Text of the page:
Thursday, April 14

Engagement Chicken and Fanatical Issues

1) Apparently my mom watches the Today Show.  Which is news to me.

2)  While watching the Today Show, my mom saw a segment about "Engagement Chicken."  I came home from work one day to find an email in my inbox from my mother.  She told me that she saw this story about a woman who cooked "Engagement Chicken" for her boyfriend and he proposed.  And then through word of mouth and the recipe being published in Glamour magazine, a grand total of 72 women got engaged after cooking "Engagement Chicken" for their boyfriends.  I suppose she was telling me this because she wants me to make "Engagement Chicken" so M will propose.  She denies this.  She claims she just thought it was funny.  Lies.

For starters, even though the recipe is supposedly easy, I'm sure I would screw it up.  Therefore M wouldn't want to marry me because what guy wants to marry a woman who can't make "Engagement Chicken?"  Secondly, I'm in no hurry to get engaged.  

Mom called me on Saturday to make plans for Sunday night dinner to discuss Easter (we like to plan,  I guess?)  While I was chatting with her on the phone, she mentioned she bought the cookbook that had the "Engagement Chicken" recipe among others like "Get him to clean the apartment burgers" and "Let's make a baby pasta."  She thought it was quite witty.  And then she said she bought two copies.

"Guess who the other one is for?" she chided.  

Guess.  I betcha can't.

But it's all good, because I have this new (not quite so unhealthy) obsession with reading recipes.  For Christmas I got a subscription to Southern Living from my brother and I decided to buy Real Simple (because OMG it's the best magazine.  Ever.)  This has fueled the fire.  This month I also bought the Food Network Magazine and Better Homes and Gardens.  Now, you're probably thinking, "Great!  She's gonna make some really great food!"  I hope you're right, but I have this feeling it'll be like every other time I rip out recipes and then don't ever get around to making any of the recipes.  

I have a recipe binder thing, so I'm hoping that I'll get myself organized, actually punch holes in the recipes I've torn out of the magazine (folks, there's like 75, at least) and sort them in my recipe keeper.  As if I didn't have enough cookbooks already.  I guess we'll see how it goes.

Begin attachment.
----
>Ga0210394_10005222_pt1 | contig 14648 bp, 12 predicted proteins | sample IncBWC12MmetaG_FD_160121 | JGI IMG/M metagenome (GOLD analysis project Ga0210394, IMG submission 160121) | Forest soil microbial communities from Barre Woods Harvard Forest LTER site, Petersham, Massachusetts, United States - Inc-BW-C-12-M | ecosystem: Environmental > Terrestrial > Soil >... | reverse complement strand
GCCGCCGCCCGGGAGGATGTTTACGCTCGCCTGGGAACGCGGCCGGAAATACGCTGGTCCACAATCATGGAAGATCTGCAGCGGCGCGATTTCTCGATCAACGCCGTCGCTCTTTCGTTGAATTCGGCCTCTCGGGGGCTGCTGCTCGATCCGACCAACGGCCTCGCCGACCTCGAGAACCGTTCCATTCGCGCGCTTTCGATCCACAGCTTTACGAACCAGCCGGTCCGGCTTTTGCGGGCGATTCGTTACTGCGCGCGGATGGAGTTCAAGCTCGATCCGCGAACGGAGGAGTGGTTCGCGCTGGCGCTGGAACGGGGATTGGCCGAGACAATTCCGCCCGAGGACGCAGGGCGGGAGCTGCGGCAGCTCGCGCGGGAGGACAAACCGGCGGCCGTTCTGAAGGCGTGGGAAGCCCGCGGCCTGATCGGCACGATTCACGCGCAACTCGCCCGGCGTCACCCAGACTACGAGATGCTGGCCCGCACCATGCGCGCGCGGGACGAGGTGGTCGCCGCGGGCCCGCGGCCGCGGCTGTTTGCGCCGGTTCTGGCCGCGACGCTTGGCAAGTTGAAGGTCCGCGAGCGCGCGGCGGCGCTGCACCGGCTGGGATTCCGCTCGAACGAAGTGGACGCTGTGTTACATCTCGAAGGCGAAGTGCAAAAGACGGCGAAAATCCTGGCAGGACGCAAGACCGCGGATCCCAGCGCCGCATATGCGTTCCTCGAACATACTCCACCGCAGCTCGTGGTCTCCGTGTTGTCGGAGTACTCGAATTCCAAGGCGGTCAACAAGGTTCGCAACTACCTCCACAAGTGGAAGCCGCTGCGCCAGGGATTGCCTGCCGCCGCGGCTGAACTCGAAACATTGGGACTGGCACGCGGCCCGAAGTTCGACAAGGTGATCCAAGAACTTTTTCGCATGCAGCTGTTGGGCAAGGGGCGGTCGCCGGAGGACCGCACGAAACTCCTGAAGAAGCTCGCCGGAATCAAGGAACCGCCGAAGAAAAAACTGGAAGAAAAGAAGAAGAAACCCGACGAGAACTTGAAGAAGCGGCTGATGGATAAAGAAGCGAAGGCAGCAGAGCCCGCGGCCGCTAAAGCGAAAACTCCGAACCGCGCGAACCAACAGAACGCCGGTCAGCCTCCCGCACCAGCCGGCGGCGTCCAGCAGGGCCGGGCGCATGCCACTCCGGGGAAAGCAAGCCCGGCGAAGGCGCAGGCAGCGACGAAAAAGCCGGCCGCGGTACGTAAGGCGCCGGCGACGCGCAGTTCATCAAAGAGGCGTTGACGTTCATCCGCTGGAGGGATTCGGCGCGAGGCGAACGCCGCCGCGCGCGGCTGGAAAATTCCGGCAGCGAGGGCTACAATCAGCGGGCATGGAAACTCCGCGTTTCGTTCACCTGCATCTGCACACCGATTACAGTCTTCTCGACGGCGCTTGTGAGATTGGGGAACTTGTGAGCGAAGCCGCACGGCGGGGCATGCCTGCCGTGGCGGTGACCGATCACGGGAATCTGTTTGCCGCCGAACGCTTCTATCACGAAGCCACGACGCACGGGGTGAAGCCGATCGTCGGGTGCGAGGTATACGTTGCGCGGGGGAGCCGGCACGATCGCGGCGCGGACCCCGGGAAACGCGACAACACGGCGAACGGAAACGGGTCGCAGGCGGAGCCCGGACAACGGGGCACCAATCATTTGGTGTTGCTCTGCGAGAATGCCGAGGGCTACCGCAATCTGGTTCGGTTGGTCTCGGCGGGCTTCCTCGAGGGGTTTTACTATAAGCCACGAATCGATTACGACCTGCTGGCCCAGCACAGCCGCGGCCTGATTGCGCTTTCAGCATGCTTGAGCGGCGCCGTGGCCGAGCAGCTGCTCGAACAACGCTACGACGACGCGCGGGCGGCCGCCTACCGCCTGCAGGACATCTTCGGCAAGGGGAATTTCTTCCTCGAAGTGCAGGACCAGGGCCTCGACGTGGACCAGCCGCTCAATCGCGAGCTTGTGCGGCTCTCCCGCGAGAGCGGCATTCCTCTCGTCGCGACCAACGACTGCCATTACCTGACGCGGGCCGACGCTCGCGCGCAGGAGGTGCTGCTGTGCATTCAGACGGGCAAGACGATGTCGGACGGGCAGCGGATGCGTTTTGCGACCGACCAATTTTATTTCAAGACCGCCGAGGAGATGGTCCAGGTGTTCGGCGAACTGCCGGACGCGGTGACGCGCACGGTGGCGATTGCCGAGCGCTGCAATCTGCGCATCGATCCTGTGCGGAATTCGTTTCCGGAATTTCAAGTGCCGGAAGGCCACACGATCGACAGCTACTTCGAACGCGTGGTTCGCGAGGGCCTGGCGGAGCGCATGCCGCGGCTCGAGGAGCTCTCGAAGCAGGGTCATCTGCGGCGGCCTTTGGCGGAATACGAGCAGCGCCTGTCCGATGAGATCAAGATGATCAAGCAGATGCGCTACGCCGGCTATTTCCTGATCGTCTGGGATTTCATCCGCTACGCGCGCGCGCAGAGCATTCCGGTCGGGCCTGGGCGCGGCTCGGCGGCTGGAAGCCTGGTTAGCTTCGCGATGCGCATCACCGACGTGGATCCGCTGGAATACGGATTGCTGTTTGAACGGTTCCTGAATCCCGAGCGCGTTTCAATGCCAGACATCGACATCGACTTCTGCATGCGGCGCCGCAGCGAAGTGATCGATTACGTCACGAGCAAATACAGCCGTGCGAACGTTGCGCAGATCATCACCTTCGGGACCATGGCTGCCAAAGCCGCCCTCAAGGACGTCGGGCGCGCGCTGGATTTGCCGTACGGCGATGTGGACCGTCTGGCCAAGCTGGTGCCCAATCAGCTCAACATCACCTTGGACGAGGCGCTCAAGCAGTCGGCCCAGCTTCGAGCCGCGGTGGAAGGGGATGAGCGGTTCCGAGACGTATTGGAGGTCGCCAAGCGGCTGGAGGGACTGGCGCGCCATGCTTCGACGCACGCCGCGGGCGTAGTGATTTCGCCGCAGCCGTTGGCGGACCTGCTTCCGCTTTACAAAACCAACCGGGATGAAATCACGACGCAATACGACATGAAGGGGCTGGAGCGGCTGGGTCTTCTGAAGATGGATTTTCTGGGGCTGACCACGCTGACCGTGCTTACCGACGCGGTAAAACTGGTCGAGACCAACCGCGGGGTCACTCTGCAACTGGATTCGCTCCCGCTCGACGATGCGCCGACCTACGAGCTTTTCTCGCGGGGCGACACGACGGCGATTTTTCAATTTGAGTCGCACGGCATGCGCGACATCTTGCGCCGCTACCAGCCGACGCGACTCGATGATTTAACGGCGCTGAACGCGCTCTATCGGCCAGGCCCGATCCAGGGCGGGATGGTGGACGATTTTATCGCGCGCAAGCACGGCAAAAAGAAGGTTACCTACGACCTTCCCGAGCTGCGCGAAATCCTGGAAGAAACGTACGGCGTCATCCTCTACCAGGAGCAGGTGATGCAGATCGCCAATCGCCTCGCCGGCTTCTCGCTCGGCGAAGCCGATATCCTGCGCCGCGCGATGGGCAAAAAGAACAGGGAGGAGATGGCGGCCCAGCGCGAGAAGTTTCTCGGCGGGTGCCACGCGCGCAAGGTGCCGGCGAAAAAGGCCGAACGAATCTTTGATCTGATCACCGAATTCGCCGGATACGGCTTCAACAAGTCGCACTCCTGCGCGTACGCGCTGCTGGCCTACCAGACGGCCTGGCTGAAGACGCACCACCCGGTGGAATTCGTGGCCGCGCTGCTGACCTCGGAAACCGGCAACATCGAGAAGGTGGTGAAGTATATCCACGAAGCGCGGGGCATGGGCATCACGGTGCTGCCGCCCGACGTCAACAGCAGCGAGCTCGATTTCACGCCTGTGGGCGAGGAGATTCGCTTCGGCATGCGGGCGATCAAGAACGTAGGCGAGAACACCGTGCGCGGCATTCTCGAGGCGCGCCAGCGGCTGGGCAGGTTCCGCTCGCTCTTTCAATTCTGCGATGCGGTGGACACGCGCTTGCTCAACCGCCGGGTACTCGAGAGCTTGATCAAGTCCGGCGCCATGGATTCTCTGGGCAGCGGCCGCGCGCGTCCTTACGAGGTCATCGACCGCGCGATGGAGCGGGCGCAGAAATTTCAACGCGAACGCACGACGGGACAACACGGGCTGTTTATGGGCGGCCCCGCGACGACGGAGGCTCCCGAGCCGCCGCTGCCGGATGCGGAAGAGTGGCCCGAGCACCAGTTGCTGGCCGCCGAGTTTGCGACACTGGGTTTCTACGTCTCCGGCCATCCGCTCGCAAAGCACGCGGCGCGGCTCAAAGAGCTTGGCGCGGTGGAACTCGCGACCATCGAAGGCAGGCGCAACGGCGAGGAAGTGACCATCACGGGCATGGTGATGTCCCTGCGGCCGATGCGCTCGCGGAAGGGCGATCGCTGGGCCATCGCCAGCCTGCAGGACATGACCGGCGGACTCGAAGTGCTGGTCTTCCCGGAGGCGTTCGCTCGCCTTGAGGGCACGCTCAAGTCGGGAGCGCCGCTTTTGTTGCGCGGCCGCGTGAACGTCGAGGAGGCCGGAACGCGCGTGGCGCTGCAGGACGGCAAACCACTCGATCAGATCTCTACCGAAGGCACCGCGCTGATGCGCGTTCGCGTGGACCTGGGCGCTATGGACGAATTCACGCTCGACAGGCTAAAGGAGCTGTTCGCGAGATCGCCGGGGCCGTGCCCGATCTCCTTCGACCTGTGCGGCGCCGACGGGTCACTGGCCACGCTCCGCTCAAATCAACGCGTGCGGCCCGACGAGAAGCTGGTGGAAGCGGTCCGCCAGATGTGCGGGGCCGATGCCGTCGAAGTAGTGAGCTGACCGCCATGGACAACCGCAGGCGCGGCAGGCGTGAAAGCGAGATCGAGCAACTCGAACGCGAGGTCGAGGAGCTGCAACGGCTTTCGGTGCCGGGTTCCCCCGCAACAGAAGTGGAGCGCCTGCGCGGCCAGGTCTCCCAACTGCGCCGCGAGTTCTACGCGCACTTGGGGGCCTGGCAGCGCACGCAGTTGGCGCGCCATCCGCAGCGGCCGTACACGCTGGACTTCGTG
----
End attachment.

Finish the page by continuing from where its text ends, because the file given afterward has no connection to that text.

But I'll leave you with the recipe for "Engagement Chicken" in case you are dying to get your boyfriend (or girlfriend) to take the plunge and propose.  Or just in case you wanna know what all the hype is about with this chicken!

1 whole chicken (approximately 4 pounds)
1/2 cup fresh lemon juice, plus 3 whole lemons-including 1 sliced for garnish
1 tablespoon kosher or coarse sea salt
1/2 teaspoon freshly ground pepper
Fresh herbs for garnish (4 rosemary sprigs, 4 sage sprigs, 8 thyme sprigs, and 1 bunch flat leaf parsley)

1) Position an oven rack in the upper third of the oven and preheat the oven to 400 degrees F.  Remove the giblets from the chicken, wash the chicken inside and out with cold water, then let the chicken drain, cavity down, in a colander for two minutes.
2) Pat the chicken dry with paper towels.  Place the chicken breast-side down in a medium roasting pan fitted with a rack and pour the lemon juice all over the chicken, both inside and out.  Season the chicken all over with salt and pepper inside and out.
3) Prick 2 whole lemons three times each in three difference places with a fork and place them deep inside the cavity.  Chicken cavity size may vary, so if one lemon is partly sticking out, that's fine.  (Tip: If the lemons are stiff, roll them on the countertop with your palm before pricking to get the juices flowing.)
4) Put the chicken in the oven, lower the oven temperature to 350 degrees F, and roast, uncovered, for 15 minutes.
5) Remove the roasting pan from the oven.  Using tongs or two wooden spoons, turn the chicken breast-side up.  Insert a meat thermometer in the thigh, and return the chick to the oven and roast for about 1 hour to 1 hour and 15 minutes or until the meat thermometer reads 180 degrees F and the juices run clear when the thigh is pricked with a fork.  Continue roasting if necessary.  Keep in mind that cooking times in different ovens vary; roasting a chicken at 350 degrees takes approximately 18-20 minutes per pound, plus an additional 15 minutes.
6) Let the chicken rest for 10 minutes before carving.  And here's the secret: Pour the juices from the roasting pan on top of the sliced chicken--this is the "marry me juice."  Garnish with fresh herbs and lemon slices.

I think this is just pretty funny in general.  But I don't really get how they judge whether the "Engagement Chicken" resulted in the engagement.  Time is a very important factor here.  Several of the success stories in the cookbook indicate that the couple got engaged that very night, which seems that he was planning it all along, because clearly the ring was already there.  But what about the cases where they got engaged a month and a half later.  I really don't think it was because of the chicken, folks.  The most promising evidence would be a resulting engagement the following day or next weekend.  Obviously.


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